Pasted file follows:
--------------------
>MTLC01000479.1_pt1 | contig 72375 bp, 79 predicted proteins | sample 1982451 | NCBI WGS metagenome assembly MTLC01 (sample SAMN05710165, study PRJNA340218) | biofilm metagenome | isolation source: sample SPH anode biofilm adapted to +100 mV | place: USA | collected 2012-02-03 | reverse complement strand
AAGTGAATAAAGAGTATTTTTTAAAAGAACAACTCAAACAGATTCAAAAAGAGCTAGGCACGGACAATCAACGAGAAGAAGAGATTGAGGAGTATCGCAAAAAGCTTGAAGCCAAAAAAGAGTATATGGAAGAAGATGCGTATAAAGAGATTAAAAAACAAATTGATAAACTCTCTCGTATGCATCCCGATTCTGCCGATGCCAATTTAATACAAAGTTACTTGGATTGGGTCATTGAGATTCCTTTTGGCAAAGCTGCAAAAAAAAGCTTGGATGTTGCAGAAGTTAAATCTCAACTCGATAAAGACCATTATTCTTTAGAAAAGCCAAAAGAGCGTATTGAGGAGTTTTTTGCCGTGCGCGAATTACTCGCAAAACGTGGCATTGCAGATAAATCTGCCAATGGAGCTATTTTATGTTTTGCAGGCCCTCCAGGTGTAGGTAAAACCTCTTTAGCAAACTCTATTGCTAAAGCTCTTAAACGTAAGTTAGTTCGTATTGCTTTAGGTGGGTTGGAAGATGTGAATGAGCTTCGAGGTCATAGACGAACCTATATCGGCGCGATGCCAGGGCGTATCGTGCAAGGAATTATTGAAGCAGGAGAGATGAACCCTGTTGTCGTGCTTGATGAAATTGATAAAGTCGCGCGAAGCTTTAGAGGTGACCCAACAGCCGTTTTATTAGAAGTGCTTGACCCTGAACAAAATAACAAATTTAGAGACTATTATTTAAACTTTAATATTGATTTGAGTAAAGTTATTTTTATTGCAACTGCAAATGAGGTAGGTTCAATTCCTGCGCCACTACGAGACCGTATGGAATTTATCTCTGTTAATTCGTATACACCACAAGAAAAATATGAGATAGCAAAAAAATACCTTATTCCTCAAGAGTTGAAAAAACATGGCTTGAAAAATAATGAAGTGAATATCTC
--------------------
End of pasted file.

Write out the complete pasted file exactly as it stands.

>MTLC01000479.1_pt1 | contig 72375 bp, 79 predicted proteins | sample 1982451 | NCBI WGS metagenome assembly MTLC01 (sample SAMN05710165, study PRJNA340218) | biofilm metagenome | isolation source: sample SPH anode biofilm adapted to +100 mV | place: USA | collected 2012-02-03 | reverse complement strand
AAGTGAATAAAGAGTATTTTTTAAAAGAACAACTCAAACAGATTCAAAAAGAGCTAGGCACGGACAATCAACGAGAAGAAGAGATTGAGGAGTATCGCAAAAAGCTTGAAGCCAAAAAAGAGTATATGGAAGAAGATGCGTATAAAGAGATTAAAAAACAAATTGATAAACTCTCTCGTATGCATCCCGATTCTGCCGATGCCAATTTAATACAAAGTTACTTGGATTGGGTCATTGAGATTCCTTTTGGCAAAGCTGCAAAAAAAAGCTTGGATGTTGCAGAAGTTAAATCTCAACTCGATAAAGACCATTATTCTTTAGAAAAGCCAAAAGAGCGTATTGAGGAGTTTTTTGCCGTGCGCGAATTACTCGCAAAACGTGGCATTGCAGATAAATCTGCCAATGGAGCTATTTTATGTTTTGCAGGCCCTCCAGGTGTAGGTAAAACCTCTTTAGCAAACTCTATTGCTAAAGCTCTTAAACGTAAGTTAGTTCGTATTGCTTTAGGTGGGTTGGAAGATGTGAATGAGCTTCGAGGTCATAGACGAACCTATATCGGCGCGATGCCAGGGCGTATCGTGCAAGGAATTATTGAAGCAGGAGAGATGAACCCTGTTGTCGTGCTTGATGAAATTGATAAAGTCGCGCGAAGCTTTAGAGGTGACCCAACAGCCGTTTTATTAGAAGTGCTTGACCCTGAACAAAATAACAAATTTAGAGACTATTATTTAAACTTTAATATTGATTTGAGTAAAGTTATTTTTATTGCAACTGCAAATGAGGTAGGTTCAATTCCTGCGCCACTACGAGACCGTATGGAATTTATCTCTGTTAATTCGTATACACCACAAGAAAAATATGAGATAGCAAAAAAATACCTTATTCCTCAAGAGTTGAAAAAACATGGCTTGAAAAATAATGAAGTGAATATCTC